Good news on the remittance front | The Daily Star
12:00 AM, August 05, 2020 / LAST MODIFIED: 01:55 AM, August 05, 2020


Good news on the remittance front

But don’t miss the wood for the trees

There cannot be anything better in the midst of the gloom and despondency that Covid–19 has brought upon us than the news that remittance in the month of July has beaten all odds. It has belied all the negative predictions that Bangladesh would be one of those Asian economies, according to the Asian Development Bank, that would suffer the most from a fall in foreign remittance. Defying all expectations of a huge fall due to the economic slump caused by the global coronavirus pandemic, we have seen our workers abroad send in USD 2.6 billion in July, a record for a single month. This has pushed foreign exchange reserves beyond the USD 37 billion mark for the first time in history. Equally gratifying to note is the percentage of increase—62.5 percent more than last year and 42.1 percent from the month of June, according to Bangladesh Bank. A big thanks to our expat workers for this.

The worries that the most important prop of our economy would be severely dented by the pandemic that has affected all the economies has not come to pass, at least as of yet. While we can justifiably feel happy about the remittance figure, we should go deep into the underlying causes and see whether the spike is episodic—is it a one-off phenomenon, or will it be a repetitive feature, of course with the normal variations? Is the spike the result of the two percent incentive declared by the government to discourage illegal transfer by expatriate workers? While that is good news, it would be well to consider that the rise could also be due to the fact that the returning workers have chosen to bring back all their savings from abroad, there being little chance for them to get back their jobs once the pandemic has receded.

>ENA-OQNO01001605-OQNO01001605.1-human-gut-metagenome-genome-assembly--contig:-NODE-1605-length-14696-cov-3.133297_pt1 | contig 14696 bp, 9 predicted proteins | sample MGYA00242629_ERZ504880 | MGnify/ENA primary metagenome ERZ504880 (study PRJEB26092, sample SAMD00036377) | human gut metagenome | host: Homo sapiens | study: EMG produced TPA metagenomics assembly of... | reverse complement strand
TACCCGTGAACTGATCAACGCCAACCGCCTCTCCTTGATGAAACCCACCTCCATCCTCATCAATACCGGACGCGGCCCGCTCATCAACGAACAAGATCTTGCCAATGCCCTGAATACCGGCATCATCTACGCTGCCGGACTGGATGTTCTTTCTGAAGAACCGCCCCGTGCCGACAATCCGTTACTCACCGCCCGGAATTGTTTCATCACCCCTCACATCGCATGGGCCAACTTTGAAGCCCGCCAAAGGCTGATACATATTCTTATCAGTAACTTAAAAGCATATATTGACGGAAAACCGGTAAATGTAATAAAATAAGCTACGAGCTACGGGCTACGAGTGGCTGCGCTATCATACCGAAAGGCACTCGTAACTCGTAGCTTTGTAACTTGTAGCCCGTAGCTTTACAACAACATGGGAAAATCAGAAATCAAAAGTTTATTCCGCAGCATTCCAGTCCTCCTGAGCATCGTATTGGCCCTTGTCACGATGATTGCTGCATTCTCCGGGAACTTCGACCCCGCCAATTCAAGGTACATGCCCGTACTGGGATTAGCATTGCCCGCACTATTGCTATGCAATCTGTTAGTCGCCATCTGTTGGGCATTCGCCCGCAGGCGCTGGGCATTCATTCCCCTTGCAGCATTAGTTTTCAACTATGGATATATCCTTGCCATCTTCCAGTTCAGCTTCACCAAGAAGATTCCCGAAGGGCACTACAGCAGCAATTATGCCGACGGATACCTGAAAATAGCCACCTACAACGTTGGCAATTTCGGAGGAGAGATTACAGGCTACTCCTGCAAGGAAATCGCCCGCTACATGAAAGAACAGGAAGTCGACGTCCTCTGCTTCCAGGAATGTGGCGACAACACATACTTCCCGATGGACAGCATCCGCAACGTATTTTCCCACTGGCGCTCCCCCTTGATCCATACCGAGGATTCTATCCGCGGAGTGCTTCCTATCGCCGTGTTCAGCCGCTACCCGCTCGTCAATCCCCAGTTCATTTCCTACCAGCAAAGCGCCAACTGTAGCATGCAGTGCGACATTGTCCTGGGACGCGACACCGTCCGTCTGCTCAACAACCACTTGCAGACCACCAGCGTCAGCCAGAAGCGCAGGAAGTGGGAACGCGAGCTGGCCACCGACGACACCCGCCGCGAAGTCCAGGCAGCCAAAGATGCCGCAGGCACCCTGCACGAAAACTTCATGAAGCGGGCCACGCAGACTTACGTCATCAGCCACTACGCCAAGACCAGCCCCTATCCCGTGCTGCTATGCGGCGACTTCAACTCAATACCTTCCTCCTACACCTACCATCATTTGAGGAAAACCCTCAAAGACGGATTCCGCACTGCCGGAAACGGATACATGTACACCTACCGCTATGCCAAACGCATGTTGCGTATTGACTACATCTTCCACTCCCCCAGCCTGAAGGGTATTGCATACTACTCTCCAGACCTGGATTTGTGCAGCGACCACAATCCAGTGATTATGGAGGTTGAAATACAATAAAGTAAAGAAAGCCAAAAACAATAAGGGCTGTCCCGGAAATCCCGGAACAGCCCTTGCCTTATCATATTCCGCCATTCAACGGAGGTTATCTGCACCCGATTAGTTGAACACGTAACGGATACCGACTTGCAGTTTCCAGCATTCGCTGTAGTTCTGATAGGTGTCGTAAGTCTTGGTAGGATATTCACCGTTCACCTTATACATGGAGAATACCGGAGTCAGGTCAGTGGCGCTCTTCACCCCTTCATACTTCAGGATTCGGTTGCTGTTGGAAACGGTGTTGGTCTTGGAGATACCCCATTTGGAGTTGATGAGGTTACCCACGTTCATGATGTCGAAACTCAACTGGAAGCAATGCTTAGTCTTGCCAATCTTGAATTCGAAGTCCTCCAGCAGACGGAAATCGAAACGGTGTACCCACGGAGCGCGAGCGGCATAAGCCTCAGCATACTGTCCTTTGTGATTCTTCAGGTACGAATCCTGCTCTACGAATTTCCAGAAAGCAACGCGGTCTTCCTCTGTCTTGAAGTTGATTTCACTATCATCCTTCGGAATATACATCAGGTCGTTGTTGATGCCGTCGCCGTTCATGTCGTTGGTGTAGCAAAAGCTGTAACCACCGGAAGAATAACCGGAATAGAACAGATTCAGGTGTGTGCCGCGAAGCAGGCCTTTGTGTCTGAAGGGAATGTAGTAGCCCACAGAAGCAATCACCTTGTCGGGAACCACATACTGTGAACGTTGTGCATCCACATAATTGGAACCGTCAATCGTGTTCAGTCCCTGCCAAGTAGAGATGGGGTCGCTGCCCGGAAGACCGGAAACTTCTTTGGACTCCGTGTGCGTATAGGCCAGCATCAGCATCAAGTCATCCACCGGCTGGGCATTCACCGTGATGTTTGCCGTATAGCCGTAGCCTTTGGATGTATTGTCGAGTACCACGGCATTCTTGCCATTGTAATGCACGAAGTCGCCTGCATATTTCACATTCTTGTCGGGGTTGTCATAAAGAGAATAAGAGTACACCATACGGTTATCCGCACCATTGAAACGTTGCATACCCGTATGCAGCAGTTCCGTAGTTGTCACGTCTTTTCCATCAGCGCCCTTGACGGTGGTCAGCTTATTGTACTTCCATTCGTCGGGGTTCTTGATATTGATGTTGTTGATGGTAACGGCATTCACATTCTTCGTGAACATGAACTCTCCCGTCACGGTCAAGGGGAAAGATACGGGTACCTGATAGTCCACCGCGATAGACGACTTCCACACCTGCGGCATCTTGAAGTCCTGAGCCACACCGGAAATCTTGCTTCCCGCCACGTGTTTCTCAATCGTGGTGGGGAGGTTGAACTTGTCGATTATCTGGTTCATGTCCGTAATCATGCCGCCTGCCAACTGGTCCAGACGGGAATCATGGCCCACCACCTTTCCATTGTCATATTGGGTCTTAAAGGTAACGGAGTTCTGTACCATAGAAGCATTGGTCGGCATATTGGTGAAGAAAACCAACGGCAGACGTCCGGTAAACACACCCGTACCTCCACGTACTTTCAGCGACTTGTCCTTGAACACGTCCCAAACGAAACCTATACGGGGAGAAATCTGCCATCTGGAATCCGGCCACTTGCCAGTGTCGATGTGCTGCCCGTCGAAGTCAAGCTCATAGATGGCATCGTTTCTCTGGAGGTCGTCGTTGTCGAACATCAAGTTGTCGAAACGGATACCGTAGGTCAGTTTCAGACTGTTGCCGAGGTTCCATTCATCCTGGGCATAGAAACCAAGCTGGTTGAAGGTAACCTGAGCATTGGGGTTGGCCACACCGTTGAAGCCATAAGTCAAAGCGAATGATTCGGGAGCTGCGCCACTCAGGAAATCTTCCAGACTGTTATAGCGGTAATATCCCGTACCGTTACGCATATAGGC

While we might feel comfortable with the current situation, we should plan for the eventuality that the large number of our workers who have returned home may not get their jobs back. As such, we should focus on creating jobs for the returnees while they are here and help them to seek new destinations after the pandemic is over, as well as add value to these workers and help them graduate from low to higher paying jobs.     

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